Granular food is more practical in summer, with our heavy watering schedule.
Deep water weekly and keep mulch moist daily through August.
Beginning late August, prune out all weak, spindly growth, dead canes, and
canes that grow cross-wise through bush, opening the center of bush for better air
circulation and sun light.
Prepare for fall growth: work organics lightly into soil around drip line of
each bush: 1 cup superphosphate or bone meal, 1 cup cottonseed meal, 1 cup sulphur, 1/3
cup Epsom salts, and iron to green up leaves.
Resume full-strength feeding with complete rose food. Lightly prune tops of
established bushes, removing stem-on-stem growth back to major laterals, allowing for
strong stems to produce large fall blooms. This could be 1/4 - 1/3 of top growth.
Mid to end of month, as nights cool down, begin spraying Orthenex for fall
mildew protection in addition to insect control.
As weather cools, reduce watering but do not allow beds to dry out. Start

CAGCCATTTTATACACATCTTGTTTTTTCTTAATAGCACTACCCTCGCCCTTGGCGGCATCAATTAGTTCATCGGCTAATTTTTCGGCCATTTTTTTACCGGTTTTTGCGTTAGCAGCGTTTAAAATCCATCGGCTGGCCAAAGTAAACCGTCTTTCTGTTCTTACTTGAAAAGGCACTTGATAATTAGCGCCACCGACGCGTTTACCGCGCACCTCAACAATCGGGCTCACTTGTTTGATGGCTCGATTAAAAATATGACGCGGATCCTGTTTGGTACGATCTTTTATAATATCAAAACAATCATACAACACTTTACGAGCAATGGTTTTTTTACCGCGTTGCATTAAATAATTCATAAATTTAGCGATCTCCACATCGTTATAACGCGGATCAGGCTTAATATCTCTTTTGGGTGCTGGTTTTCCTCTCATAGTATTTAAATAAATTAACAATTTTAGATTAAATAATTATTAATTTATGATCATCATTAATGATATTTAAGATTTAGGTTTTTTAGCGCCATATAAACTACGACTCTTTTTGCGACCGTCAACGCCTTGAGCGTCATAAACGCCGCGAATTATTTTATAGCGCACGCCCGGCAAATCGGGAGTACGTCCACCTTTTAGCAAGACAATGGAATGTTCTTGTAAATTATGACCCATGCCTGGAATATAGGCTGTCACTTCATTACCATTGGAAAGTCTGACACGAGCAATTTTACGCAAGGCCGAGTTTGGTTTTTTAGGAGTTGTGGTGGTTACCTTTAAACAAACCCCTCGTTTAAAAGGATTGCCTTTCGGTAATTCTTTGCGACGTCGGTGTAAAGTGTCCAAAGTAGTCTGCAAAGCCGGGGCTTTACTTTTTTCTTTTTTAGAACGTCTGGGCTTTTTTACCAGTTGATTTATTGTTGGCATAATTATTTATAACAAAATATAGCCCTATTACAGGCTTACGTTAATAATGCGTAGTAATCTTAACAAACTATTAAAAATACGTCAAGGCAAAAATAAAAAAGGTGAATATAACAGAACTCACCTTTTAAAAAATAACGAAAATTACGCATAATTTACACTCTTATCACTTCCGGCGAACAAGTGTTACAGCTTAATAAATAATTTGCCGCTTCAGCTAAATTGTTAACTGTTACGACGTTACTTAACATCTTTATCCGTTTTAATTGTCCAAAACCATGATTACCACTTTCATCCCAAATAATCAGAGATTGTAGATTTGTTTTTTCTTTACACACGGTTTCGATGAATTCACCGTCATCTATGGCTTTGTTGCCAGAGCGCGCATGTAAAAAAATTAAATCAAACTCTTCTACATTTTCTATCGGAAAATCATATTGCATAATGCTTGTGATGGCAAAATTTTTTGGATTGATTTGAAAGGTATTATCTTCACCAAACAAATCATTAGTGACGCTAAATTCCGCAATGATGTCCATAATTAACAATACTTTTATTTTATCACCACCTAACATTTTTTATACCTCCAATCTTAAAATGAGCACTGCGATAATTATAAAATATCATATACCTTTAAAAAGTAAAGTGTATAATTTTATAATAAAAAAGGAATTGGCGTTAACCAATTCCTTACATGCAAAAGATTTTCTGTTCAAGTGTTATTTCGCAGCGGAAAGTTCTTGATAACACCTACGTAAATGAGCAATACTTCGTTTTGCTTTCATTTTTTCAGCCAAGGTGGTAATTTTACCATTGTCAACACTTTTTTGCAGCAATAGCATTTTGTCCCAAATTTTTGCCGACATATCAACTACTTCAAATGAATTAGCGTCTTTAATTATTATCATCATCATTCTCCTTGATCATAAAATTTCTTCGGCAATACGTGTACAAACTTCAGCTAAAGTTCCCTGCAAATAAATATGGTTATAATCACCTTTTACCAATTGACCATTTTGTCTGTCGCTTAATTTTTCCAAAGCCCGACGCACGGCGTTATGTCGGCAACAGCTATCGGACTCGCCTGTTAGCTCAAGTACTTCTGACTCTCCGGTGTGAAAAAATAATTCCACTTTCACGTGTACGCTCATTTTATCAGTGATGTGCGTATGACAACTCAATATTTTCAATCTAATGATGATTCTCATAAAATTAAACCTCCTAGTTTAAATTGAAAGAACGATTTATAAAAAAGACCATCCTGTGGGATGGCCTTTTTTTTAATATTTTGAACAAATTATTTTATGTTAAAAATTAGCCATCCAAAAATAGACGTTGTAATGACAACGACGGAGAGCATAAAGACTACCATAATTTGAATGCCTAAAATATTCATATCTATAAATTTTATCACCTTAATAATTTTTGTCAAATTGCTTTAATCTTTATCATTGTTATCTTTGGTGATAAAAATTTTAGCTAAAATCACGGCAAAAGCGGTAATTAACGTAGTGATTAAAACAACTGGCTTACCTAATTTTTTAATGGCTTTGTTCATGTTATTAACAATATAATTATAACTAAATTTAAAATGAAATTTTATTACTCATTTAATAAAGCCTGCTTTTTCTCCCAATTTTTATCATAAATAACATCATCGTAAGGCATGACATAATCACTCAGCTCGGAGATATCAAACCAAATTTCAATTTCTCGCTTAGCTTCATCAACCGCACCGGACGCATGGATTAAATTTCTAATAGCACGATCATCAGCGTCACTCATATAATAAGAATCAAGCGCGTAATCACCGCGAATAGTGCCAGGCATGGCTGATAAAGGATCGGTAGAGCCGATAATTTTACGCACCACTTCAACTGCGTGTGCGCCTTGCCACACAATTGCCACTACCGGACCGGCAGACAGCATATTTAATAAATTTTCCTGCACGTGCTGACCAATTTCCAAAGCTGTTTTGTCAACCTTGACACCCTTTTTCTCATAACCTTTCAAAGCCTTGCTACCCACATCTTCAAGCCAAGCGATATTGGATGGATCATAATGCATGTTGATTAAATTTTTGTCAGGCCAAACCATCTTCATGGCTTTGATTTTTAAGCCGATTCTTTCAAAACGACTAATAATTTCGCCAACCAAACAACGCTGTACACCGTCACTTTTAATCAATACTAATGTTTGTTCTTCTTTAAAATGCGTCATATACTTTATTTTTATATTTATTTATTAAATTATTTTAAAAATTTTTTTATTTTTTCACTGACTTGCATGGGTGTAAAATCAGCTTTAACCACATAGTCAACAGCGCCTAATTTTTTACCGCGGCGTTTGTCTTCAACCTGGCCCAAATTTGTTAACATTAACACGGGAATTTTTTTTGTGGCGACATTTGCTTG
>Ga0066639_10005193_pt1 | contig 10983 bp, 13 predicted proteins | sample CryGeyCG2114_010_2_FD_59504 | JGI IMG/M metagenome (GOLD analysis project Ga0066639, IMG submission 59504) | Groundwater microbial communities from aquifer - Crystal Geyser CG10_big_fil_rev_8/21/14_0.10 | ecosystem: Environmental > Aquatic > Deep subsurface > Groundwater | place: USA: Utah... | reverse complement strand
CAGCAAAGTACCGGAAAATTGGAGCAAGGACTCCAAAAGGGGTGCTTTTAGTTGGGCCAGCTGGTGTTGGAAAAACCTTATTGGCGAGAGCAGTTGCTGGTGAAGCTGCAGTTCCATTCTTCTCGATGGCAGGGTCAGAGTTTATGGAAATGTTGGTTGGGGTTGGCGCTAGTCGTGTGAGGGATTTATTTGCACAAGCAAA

disbudding 3 - 4 weeks prior to fall rose show. Water well for seven days prior to show
for maximum substance. Fertilizer should be discontinued after end of October until
Plant container roses through November, to give them extra time to establish
before spring growth period.
Prepare new rose beds for bare root planting. Remove plants you wish to discard
to make room for newer varieties. New rose catalogs should be arriving by now, so enjoy
the slack time in the garden and prepare your order. Request (demand) delivery before
Mother Nature gave rose gardeners the month off. Transplant after the 15th if
desired. If a "Las Vegas Freeze" is predicted, a couple shovels full of soil/mulch
over the bud union is about all that is necessary to provide protection. By the time you
re weary of holiday happenings, it will be time for another busy January in the garden!
Call 702-873-6621 to get in touch with a Consulting Rosarian.
Or e-mail us at the Las Vegas
Valley Rose Society